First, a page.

I have come around a bit. I have gone through the various vaccine programs before traveling the third world. I have been immunized for various things and still got terribly sick… For the past 15 years I have abstained from all the shots and I am generally well, because I learned how to sustain my health and to cure myself if falling sick (I am still living in a development country). I realized that you can simply not immunize for all the “dreadful” diseases on offer. If you could teach people how to take care of their own health it would be a far superior approach to all the vaccination schemes – of course humanitarian concerns will then rank before financial concerns.
    I could write pages, why you don’t need vaccines. But you would not listen, because the idea of this blog is to make people believe that vaccines are good and absolutely necessary and that anti vaccination crowds consist of idiots only. It might surprise you that I am not even against vaccines. But everybody should be free to choose. But then again this will interfere with the author’s (hypo)thesis of vaccination density..
    And one last thing: You are talking about expensive cures. Are they now expensive because they are expensive to produce, or because the pharma is making tremendous profits, or because they are ineffective? Simple cheap cures that are effective are not even considered by your so called “scientific” community and methods that have proven successfull for five thousand years are labelled “alternative” or “complementary” by arrogant academic parrots. Yes, Chris, long before your namesake columbus spread some measles and flu to the Americas, the people knew how to cure themselves for free.
    By the way: heard about Jim Humble? I can hear some thooth gritting when I utter this name, but his stuff is brilliant and makes a cure, where billions of dollars and crowds of “scientists” have not even come close to a solution. I understand that this might be embarrassing for the “scientific” world and that they therefore fight by all means against such a defeat – because ultimately it destroys their wonderfully designed world of lies and maximised profits, what they call “medical science”.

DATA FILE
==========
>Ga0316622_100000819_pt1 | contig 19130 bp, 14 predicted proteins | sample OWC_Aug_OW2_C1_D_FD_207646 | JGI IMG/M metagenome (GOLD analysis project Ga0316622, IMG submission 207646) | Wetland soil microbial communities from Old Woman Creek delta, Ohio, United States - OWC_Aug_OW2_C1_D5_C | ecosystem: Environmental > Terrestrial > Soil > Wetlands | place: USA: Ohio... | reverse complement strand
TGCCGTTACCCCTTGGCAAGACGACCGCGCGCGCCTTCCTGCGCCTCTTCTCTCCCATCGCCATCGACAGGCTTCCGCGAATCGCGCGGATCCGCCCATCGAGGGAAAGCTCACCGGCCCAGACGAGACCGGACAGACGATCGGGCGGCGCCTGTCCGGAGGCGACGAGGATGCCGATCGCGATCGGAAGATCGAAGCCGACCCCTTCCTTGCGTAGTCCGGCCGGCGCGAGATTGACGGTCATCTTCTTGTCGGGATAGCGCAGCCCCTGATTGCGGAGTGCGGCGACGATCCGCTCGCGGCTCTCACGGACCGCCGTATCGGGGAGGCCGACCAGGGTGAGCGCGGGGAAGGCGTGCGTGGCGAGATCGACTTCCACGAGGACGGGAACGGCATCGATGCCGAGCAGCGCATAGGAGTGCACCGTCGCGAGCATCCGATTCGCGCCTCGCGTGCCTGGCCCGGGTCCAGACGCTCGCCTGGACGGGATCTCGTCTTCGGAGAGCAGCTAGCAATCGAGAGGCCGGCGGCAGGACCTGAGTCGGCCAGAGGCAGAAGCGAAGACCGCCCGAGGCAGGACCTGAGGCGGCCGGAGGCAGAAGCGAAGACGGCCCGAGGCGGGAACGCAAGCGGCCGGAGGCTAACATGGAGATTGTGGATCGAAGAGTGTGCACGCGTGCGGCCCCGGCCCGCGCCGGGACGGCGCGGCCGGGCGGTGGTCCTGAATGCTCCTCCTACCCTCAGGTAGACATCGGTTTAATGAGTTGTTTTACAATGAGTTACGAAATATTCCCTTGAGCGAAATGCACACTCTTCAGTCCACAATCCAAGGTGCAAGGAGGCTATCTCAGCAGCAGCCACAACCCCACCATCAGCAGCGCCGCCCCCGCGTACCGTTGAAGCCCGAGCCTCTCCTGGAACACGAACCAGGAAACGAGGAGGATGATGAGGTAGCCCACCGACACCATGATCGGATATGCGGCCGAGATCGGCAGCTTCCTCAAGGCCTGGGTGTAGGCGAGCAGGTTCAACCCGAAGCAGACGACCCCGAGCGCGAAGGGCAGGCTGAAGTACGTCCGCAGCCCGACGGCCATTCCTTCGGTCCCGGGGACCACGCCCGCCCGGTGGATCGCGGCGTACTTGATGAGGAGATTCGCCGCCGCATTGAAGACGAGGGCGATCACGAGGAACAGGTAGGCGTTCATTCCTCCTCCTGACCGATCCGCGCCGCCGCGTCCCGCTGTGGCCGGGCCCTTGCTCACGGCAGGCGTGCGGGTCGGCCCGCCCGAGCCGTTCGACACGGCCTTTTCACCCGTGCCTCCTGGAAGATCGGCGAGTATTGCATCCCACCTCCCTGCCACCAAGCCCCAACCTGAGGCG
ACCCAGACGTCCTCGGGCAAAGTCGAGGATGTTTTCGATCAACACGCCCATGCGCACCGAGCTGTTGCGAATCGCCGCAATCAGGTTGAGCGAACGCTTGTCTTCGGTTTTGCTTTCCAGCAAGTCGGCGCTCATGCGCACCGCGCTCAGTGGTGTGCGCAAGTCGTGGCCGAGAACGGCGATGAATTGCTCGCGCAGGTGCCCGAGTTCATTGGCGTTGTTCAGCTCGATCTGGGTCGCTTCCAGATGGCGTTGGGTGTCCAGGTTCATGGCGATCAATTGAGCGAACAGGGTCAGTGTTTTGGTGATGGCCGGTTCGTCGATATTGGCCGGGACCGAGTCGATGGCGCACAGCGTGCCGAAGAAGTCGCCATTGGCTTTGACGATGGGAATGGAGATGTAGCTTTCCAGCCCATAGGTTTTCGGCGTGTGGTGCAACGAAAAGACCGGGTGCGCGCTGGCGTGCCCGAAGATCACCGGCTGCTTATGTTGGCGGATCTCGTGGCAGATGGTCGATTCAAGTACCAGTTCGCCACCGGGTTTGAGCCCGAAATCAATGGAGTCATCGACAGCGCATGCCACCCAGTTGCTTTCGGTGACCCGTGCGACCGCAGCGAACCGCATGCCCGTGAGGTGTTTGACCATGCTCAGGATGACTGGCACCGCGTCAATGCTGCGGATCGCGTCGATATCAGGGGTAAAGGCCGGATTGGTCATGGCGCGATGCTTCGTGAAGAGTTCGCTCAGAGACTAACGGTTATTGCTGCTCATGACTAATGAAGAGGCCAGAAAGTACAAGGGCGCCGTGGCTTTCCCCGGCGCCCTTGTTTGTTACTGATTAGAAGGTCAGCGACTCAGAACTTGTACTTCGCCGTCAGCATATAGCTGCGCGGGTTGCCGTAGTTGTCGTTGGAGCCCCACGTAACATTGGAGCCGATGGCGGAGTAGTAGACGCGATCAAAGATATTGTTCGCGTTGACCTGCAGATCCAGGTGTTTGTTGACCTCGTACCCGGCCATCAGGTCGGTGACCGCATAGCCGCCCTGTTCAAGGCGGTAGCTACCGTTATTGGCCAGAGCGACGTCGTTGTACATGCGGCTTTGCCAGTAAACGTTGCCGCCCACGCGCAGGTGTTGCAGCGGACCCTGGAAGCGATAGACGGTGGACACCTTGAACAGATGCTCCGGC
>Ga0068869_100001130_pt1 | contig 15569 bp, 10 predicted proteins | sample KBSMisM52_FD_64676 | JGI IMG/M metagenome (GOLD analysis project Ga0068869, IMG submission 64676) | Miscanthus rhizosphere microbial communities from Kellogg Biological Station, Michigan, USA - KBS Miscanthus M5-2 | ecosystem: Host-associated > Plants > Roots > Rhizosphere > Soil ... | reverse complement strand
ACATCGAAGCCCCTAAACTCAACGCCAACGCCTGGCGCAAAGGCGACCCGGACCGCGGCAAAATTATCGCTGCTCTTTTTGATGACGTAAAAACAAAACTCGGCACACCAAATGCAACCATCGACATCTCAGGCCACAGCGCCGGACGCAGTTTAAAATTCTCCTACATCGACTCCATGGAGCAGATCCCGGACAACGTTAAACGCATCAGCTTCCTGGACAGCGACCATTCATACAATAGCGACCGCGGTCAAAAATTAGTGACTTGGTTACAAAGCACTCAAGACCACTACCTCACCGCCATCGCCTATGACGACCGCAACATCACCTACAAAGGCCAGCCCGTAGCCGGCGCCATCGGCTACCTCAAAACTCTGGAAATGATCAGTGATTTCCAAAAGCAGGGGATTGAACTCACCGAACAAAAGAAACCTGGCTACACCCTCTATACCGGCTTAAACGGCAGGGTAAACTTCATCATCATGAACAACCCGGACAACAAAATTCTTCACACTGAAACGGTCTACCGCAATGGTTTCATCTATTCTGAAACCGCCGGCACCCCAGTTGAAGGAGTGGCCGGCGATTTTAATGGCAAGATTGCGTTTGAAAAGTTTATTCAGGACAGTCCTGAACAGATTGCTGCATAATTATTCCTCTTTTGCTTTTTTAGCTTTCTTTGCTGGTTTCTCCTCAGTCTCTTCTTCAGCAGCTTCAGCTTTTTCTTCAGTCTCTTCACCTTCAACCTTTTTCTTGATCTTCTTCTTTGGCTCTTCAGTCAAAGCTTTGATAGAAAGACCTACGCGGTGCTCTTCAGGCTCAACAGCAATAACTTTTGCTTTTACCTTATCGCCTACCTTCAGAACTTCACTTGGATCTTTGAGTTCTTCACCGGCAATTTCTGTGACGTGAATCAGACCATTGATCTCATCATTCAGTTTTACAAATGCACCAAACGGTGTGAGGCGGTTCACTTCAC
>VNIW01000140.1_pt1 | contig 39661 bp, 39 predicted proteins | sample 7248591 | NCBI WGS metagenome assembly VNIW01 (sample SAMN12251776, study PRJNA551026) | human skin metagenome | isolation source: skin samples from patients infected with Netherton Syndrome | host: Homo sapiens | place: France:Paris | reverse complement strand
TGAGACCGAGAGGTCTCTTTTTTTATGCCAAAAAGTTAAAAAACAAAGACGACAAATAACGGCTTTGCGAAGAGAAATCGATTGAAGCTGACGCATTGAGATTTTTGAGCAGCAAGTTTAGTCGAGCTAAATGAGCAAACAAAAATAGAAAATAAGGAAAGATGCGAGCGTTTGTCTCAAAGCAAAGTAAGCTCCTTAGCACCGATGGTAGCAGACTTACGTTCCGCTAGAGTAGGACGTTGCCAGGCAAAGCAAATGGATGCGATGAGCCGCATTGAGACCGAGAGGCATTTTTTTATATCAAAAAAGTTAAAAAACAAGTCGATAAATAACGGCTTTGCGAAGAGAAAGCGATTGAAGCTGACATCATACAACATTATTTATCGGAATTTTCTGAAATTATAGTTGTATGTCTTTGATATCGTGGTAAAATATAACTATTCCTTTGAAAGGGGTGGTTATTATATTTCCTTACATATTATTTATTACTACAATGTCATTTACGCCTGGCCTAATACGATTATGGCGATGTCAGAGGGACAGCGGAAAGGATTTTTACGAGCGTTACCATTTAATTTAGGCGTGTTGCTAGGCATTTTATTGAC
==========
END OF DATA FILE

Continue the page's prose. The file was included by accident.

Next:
I am gratefully consulting a doctor when I need one and I know that most of the doctors have initially chosen their profession from an inner urge to help. But I know that doctors are having a very hard time if taking a stance against the dictate of the Pharmaffia and their Federal Drug Allies and therefore most of them have given up striving for the truth and for excellence and are dumbed and numbed into performing for remuneration solely.
    I wish this might be a turning point in the history of modern medicine and the fight for markets is giving way to authentic and just humanitarian effort. Change we need…don’t we?

  28. Patrick says:

    @ Mike:
    Oh god, where to start:

    … columbus spread some measles and flu to the Americas, the people knew how to cure themselves for free.
    Yes, there was a 100% effective cure. It was called “horrific, painful death.” Are you serious?

    Look, it is an undeniable fact that “big pharma” is in the business of making money, and I’m certainly no appologist for the pharmaceutical industry, but vaccines, in general, are safe and effective. Period. Likewise for the vast majority of science-based medical treatments.

    Do you honestly think the profit motive isn’t what’s driving CAM treatment providers? It sure seems a HELL of a lot to market a product as a cure without having to show that is is effective, without going through expensive controlled trials.

    The main difference between established science-based medicine and CAM is that science-based medicine has been shown to be effective, while CAM treatments have not. Are there some CAM treatments that have some efficacy? Sure, I’m sure there are some. But how does one distinguish the effective ones from the nonsense. Luckily, there’s a process, called “science” that allows us to tell the difference. Once something HAS been proven effective, then guess what? It’s now part of Medicine, WITHOUT the “Complimentary and Alternative.”

    What’s so hard to understand about this?

  29. Patrick says:

    Eep! Sorry.

    Apparently, I forgot to close my block quote.

  30. Mike says:

    …and so on it goes. case closed. and as far as block quotes are concerned. please do not only close them early enough, but also open them early enough, otherwise someone who didn’t read my nonsense above could get the impression I was saying something in the way you quote it. but erh.. I did not expect any different reaction. Ah yes: I am glad humanity survived upto the time of science, otherwise, we could not enjoy your statements…

  31. Julian says: